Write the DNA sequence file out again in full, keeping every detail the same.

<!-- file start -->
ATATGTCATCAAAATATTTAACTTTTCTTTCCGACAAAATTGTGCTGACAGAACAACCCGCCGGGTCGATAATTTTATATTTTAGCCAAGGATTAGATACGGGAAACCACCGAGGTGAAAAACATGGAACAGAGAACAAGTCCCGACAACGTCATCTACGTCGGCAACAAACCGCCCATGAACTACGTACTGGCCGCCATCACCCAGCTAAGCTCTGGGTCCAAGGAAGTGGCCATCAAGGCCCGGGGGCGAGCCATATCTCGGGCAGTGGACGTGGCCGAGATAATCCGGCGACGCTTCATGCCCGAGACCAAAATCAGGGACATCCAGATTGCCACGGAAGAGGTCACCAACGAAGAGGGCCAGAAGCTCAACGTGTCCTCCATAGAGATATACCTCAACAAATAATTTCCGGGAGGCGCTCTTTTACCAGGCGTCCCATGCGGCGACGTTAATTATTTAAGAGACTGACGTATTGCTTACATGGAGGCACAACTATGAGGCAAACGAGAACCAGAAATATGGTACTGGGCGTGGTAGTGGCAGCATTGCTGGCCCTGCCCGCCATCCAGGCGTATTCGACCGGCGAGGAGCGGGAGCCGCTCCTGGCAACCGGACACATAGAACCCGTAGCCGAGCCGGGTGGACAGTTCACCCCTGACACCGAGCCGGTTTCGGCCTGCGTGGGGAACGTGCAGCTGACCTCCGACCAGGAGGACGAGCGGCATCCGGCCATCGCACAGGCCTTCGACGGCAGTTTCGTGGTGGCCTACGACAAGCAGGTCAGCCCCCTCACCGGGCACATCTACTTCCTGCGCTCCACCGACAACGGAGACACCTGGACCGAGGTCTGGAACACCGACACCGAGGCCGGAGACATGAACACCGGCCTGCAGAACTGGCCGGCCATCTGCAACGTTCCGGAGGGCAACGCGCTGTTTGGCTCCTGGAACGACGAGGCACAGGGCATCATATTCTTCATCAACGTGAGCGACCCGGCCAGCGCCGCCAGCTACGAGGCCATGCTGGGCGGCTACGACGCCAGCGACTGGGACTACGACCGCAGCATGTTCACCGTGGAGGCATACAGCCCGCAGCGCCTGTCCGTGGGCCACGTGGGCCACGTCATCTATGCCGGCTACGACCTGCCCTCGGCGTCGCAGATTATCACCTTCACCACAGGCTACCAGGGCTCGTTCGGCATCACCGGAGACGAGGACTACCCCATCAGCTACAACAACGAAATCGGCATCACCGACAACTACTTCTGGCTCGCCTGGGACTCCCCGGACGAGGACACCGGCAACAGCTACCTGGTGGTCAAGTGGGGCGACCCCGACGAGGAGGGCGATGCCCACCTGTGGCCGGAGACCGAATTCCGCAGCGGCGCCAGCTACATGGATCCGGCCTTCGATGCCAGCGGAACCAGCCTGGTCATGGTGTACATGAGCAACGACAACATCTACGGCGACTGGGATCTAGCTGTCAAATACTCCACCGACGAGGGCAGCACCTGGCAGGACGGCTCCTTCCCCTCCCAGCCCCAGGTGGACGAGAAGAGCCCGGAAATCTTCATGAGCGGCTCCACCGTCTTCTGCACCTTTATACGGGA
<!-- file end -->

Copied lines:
ATATGTCATCAAAATATTTAACTTTTCTTTCCGACAAAATTGTGCTGACAGAACAACCCGCCGGGTCGATAATTTTATATTTTAGCCAAGGATTAGATACGGGAAACCACCGAGGTGAAAAACATGGAACAGAGAACAAGTCCCGACAACGTCATCTACGTCGGCAACAAACCGCCCATGAACTACGTACTGGCCGCCATCACCCAGCTAAGCTCTGGGTCCAAGGAAGTGGCCATCAAGGCCCGGGGGCGAGCCATATCTCGGGCAGTGGACGTGGCCGAGATAATCCGGCGACGCTTCATGCCCGAGACCAAAATCAGGGACATCCAGATTGCCACGGAAGAGGTCACCAACGAAGAGGGCCAGAAGCTCAACGTGTCCTCCATAGAGATATACCTCAACAAATAATTTCCGGGAGGCGCTCTTTTACCAGGCGTCCCATGCGGCGACGTTAATTATTTAAGAGACTGACGTATTGCTTACATGGAGGCACAACTATGAGGCAAACGAGAACCAGAAATATGGTACTGGGCGTGGTAGTGGCAGCATTGCTGGCCCTGCCCGCCATCCAGGCGTATTCGACCGGCGAGGAGCGGGAGCCGCTCCTGGCAACCGGACACATAGAACCCGTAGCCGAGCCGGGTGGACAGTTCACCCCTGACACCGAGCCGGTTTCGGCCTGCGTGGGGAACGTGCAGCTGACCTCCGACCAGGAGGACGAGCGGCATCCGGCCATCGCACAGGCCTTCGACGGCAGTTTCGTGGTGGCCTACGACAAGCAGGTCAGCCCCCTCACCGGGCACATCTACTTCCTGCGCTCCACCGACAACGGAGACACCTGGACCGAGGTCTGGAACACCGACACCGAGGCCGGAGACATGAACACCGGCCTGCAGAACTGGCCGGCCATCTGCAACGTTCCGGAGGGCAACGCGCTGTTTGGCTCCTGGAACGACGAGGCACAGGGCATCATATTCTTCATCAACGTGAGCGACCCGGCCAGCGCCGCCAGCTACGAGGCCATGCTGGGCGGCTACGACGCCAGCGACTGGGACTACGACCGCAGCATGTTCACCGTGGAGGCATACAGCCCGCAGCGCCTGTCCGTGGGCCACGTGGGCCACGTCATCTATGCCGGCTACGACCTGCCCTCGGCGTCGCAGATTATCACCTTCACCACAGGCTACCAGGGCTCGTTCGGCATCACCGGAGACGAGGACTACCCCATCAGCTACAACAACGAAATCGGCATCACCGACAACTACTTCTGGCTCGCCTGGGACTCCCCGGACGAGGACACCGGCAACAGCTACCTGGTGGTCAAGTGGGGCGACCCCGACGAGGAGGGCGATGCCCACCTGTGGCCGGAGACCGAATTCCGCAGCGGCGCCAGCTACATGGATCCGGCCTTCGATGCCAGCGGAACCAGCCTGGTCATGGTGTACATGAGCAACGACAACATCTACGGCGACTGGGATCTAGCTGTCAAATACTCCACCGACGAGGGCAGCACCTGGCAGGACGGCTCCTTCCCCTCCCAGCCCCAGGTGGACGAGAAGAGCCCGGAAATCTTCATGAGCGGCTCCACCGTCTTCTGCACCTTTATACGGGA